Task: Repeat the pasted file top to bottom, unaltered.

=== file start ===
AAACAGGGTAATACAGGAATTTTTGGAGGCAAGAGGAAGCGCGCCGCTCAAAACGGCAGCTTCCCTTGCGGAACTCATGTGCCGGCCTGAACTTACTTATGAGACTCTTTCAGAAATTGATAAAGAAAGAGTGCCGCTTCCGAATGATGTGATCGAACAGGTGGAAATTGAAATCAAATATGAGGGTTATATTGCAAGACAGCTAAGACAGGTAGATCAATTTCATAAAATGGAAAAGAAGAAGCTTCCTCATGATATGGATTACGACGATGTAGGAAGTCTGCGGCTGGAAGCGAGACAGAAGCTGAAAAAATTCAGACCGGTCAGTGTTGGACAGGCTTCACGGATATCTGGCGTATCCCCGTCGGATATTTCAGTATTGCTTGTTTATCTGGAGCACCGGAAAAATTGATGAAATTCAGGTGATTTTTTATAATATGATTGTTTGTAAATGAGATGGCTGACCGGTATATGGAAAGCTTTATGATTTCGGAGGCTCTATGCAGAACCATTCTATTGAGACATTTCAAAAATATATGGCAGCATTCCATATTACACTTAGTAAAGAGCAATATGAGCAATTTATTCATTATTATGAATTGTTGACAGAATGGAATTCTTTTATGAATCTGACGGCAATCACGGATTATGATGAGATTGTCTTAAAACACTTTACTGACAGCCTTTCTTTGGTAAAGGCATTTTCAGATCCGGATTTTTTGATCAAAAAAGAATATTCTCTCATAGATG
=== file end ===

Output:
AAACAGGGTAATACAGGAATTTTTGGAGGCAAGAGGAAGCGCGCCGCTCAAAACGGCAGCTTCCCTTGCGGAACTCATGTGCCGGCCTGAACTTACTTATGAGACTCTTTCAGAAATTGATAAAGAAAGAGTGCCGCTTCCGAATGATGTGATCGAACAGGTGGAAATTGAAATCAAATATGAGGGTTATATTGCAAGACAGCTAAGACAGGTAGATCAATTTCATAAAATGGAAAAGAAGAAGCTTCCTCATGATATGGATTACGACGATGTAGGAAGTCTGCGGCTGGAAGCGAGACAGAAGCTGAAAAAATTCAGACCGGTCAGTGTTGGACAGGCTTCACGGATATCTGGCGTATCCCCGTCGGATATTTCAGTATTGCTTGTTTATCTGGAGCACCGGAAAAATTGATGAAATTCAGGTGATTTTTTATAATATGATTGTTTGTAAATGAGATGGCTGACCGGTATATGGAAAGCTTTATGATTTCGGAGGCTCTATGCAGAACCATTCTATTGAGACATTTCAAAAATATATGGCAGCATTCCATATTACACTTAGTAAAGAGCAATATGAGCAATTTATTCATTATTATGAATTGTTGACAGAATGGAATTCTTTTATGAATCTGACGGCAATCACGGATTATGATGAGATTGTCTTAAAACACTTTACTGACAGCCTTTCTTTGGTAAAGGCATTTTCAGATCCGGATTTTTTGATCAAAAAAGAATATTCTCTCATAGATG